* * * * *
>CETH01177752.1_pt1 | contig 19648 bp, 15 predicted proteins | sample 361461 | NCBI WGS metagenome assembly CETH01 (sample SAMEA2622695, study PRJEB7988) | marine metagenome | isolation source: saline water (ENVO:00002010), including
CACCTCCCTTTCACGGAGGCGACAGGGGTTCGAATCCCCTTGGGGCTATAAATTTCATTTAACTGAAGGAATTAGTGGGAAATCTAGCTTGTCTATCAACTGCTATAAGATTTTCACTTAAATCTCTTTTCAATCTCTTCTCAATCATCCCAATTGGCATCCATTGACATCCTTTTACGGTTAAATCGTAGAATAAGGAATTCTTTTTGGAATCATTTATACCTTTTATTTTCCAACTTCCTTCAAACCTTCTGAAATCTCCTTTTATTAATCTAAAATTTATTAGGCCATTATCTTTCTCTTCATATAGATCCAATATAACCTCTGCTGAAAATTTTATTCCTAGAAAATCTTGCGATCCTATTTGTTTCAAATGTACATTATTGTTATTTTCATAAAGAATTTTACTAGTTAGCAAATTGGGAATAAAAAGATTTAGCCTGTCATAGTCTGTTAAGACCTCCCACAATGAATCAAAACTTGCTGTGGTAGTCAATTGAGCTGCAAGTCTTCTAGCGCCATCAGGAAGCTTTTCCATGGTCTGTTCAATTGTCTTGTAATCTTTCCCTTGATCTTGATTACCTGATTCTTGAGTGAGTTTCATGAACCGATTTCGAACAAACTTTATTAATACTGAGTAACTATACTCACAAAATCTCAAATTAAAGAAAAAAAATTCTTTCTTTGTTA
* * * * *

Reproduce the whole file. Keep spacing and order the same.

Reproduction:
>CETH01177752.1_pt1 | contig 19648 bp, 15 predicted proteins | sample 361461 | NCBI WGS metagenome assembly CETH01 (sample SAMEA2622695, study PRJEB7988) | marine metagenome | isolation source: saline water (ENVO:00002010), including
CACCTCCCTTTCACGGAGGCGACAGGGGTTCGAATCCCCTTGGGGCTATAAATTTCATTTAACTGAAGGAATTAGTGGGAAATCTAGCTTGTCTATCAACTGCTATAAGATTTTCACTTAAATCTCTTTTCAATCTCTTCTCAATCATCCCAATTGGCATCCATTGACATCCTTTTACGGTTAAATCGTAGAATAAGGAATTCTTTTTGGAATCATTTATACCTTTTATTTTCCAACTTCCTTCAAACCTTCTGAAATCTCCTTTTATTAATCTAAAATTTATTAGGCCATTATCTTTCTCTTCATATAGATCCAATATAACCTCTGCTGAAAATTTTATTCCTAGAAAATCTTGCGATCCTATTTGTTTCAAATGTACATTATTGTTATTTTCATAAAGAATTTTACTAGTTAGCAAATTGGGAATAAAAAGATTTAGCCTGTCATAGTCTGTTAAGACCTCCCACAATGAATCAAAACTTGCTGTGGTAGTCAATTGAGCTGCAAGTCTTCTAGCGCCATCAGGAAGCTTTTCCATGGTCTGTTCAATTGTCTTGTAATCTTTCCCTTGATCTTGATTACCTGATTCTTGAGTGAGTTTCATGAACCGATTTCGAACAAACTTTATTAATACTGAGTAACTATACTCACAAAATCTCAAATTAAAGAAAAAAAATTCTTTCTTTGTTA